Wednesday, 25 February 2015

Body heat

Sunday boarding from Dave MacLeod on Vimeo.

Having come out of the other side of my massive book project and starting to climb regularly again, I have been thinking a lot about the nature of my need to climb and what I take from the activity. I’m aware that for some readers these comments may sound ridiculous, but they are my feelings and so you can take them or leave them - they simply are what they are.

My deprivation from climbing over the past months and years during this project has been relative. I have still climbed more metres of rock and ice than many people have the chance to and I am grateful for that. I’m also aware that the book project has had still greater disruption for my family. This post is not a moan. I understand that everyone has choices to make in their life which have a big mix of positive and negative consequences and then live with them. Nonetheless, whether it seems self-indulgent or not, the relative lack of climbing over the period had a huge effect on me. A negative effect.

Wanting to make the most of each and every possible opportunity in life can be both an advantage and a big problem. Being drawn in several different directions at once is destructive for success at most things that require work and application. I could write posts about all these directions, but in this I’m just writing about the climbing aspect.

Several years ago a climbing journalist interviewed me soon after I climbed Rhapsody at Dumbarton Rock. I remember him commenting after the interview that he still wasn’t really clear why I liked climbing so much. I think he was not seeing the wood for the trees. I don’t climb to notch up first ascents, to complete hard projects, or to be better than anyone else. Spending my time doing these things is the means, not the end. The end is simply the climbing. The hard projects, training and the pushing yourself simply intensifies the experience. If I’ve pushed myself harder than someone else, it’s simply because I enjoy the climbing that much.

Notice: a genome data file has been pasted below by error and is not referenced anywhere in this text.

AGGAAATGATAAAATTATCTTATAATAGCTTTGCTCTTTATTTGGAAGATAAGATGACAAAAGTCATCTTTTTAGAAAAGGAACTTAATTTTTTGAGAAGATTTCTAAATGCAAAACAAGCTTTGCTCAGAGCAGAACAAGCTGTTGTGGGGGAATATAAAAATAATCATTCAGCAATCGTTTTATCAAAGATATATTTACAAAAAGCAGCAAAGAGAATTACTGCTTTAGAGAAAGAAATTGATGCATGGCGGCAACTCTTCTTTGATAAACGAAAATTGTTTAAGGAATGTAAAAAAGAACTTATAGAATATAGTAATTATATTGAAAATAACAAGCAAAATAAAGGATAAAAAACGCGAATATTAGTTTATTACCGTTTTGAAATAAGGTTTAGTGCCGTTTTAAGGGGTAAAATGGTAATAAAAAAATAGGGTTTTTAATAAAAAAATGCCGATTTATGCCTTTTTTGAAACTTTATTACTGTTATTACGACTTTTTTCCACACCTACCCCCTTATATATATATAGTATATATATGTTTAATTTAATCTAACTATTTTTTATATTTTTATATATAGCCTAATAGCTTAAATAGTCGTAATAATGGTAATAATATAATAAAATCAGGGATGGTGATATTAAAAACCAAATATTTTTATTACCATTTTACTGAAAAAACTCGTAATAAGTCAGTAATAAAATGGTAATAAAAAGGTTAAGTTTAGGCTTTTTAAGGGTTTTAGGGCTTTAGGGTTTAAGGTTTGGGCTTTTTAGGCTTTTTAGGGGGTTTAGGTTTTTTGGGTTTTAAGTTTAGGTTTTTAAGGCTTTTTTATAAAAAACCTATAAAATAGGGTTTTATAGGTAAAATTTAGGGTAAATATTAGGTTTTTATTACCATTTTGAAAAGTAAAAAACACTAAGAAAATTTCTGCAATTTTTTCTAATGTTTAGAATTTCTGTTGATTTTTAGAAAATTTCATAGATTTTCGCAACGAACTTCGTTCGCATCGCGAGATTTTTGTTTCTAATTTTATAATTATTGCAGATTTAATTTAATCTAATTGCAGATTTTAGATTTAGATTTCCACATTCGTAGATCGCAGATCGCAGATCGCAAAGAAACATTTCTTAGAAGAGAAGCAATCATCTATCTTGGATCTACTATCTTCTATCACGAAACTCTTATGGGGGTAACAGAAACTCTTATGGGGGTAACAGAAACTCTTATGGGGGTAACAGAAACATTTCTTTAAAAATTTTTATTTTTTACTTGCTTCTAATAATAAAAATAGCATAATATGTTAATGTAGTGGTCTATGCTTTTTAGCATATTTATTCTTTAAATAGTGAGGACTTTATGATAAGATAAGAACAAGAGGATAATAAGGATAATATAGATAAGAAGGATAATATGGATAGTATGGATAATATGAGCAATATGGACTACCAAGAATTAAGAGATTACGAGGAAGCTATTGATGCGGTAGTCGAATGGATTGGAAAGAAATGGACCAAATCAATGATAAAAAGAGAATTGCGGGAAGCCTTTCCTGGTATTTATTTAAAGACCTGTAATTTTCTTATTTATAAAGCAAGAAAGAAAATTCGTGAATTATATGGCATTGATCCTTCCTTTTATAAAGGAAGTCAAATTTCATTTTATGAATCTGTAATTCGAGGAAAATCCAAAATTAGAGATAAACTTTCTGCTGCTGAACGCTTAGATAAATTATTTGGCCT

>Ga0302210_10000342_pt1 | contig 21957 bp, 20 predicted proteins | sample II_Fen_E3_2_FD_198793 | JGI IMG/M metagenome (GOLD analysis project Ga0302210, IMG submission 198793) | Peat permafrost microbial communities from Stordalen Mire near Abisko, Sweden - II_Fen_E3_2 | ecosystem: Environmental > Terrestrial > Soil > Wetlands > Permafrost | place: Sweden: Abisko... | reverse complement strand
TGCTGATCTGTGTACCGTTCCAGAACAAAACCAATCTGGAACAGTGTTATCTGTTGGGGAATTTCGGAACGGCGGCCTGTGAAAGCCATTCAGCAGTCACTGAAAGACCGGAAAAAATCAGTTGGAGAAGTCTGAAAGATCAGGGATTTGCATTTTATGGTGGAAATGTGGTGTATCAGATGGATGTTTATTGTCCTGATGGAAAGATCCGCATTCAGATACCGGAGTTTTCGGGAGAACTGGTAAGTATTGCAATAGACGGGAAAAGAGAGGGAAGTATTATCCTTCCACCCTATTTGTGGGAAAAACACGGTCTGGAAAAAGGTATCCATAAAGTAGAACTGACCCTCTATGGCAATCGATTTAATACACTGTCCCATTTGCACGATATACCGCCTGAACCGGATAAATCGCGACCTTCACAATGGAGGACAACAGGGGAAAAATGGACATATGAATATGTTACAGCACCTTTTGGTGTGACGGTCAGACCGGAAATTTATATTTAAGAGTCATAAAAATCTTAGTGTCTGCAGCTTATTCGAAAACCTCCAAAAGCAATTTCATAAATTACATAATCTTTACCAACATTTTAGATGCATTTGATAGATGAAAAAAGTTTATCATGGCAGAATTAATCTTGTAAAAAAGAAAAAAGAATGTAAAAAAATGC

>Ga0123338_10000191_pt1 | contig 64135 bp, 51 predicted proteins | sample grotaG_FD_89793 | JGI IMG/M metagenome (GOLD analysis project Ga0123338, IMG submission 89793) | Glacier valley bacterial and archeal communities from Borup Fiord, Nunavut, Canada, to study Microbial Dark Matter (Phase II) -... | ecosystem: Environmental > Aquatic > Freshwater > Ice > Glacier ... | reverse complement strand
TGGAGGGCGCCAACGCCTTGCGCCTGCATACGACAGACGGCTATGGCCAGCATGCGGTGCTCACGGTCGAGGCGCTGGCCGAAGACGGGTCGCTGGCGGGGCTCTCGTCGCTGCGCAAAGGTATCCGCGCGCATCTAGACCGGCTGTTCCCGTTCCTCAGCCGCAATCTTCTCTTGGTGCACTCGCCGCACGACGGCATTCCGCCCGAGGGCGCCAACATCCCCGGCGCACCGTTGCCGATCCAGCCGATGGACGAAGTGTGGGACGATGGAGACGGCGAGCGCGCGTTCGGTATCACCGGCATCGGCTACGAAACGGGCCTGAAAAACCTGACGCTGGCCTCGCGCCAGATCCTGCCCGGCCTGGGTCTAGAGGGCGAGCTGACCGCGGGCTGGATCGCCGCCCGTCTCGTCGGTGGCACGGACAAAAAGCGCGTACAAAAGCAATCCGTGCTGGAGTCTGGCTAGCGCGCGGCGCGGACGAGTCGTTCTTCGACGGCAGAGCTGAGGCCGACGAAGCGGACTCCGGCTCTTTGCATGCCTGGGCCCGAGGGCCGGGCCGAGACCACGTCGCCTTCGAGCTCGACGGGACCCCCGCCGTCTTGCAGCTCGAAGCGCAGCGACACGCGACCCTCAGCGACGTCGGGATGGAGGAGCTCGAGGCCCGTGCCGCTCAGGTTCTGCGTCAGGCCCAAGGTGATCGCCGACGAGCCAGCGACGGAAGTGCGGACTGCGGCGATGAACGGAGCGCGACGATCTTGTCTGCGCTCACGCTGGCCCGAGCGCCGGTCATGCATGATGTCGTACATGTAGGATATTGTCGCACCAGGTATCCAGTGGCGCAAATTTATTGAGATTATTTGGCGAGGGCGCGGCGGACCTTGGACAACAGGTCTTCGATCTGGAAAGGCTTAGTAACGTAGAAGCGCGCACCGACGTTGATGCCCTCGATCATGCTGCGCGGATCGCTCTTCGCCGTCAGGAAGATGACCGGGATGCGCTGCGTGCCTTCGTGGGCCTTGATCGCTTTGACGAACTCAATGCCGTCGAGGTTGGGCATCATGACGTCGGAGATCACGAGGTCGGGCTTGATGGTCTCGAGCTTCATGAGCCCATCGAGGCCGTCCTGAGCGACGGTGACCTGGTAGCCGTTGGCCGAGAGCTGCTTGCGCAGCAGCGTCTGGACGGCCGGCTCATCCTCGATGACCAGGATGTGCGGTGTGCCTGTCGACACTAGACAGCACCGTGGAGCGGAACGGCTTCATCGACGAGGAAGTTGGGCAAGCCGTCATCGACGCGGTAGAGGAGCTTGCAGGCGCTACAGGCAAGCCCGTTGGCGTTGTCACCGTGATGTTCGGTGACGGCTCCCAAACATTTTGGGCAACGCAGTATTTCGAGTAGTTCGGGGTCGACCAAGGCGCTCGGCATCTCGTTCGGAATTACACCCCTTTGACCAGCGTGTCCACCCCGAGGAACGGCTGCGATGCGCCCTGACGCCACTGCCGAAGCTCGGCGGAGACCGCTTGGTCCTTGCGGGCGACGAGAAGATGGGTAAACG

So this need to climb is not something that has to be linked to achievements or grades etc. They merely assist in getting the most out of the climbing. In trying to find an analogy for this basic need to climb, I felt it was similar to the need to have the correct body heat. Imagine you were deprived of the heating or clothing to stay warm. You can still function in your activities of daily life, even enjoy good things. But it is just harder to enjoy them while you shiver. If exposed to this over time, you might even adapt to this state to an extent. The discomfort may fade to a dull hue, no longer at the front of your mind. But it is far from eliminated. At the extremes of deprivation, the discomfort would be strong enough to cancel out satisfaction from meeting any other basic needs or comforts.

Over the past three weeks I have been building back up my basic strength and fitness in my climbing wall. I have found that even when feeling rusty in my movements and weak on the small holds, climbing makes me feel that I can deal with the all the other problems in life. But as I’ve got stronger and fitter, I’ve noticed the effect is stronger. This is more than it being nice to be able to climb things I couldn’t before. The actual climbing feels better. More agility, control and confidence, as well as strength. 

The book project has been a reminder that since I’m lucky enough to have opportunities to climb, I should take them wherever possible, not just for the direct enjoyment, but for the effects in all parts of life. It's also reminded me to take the time to train and build up to a good performance.

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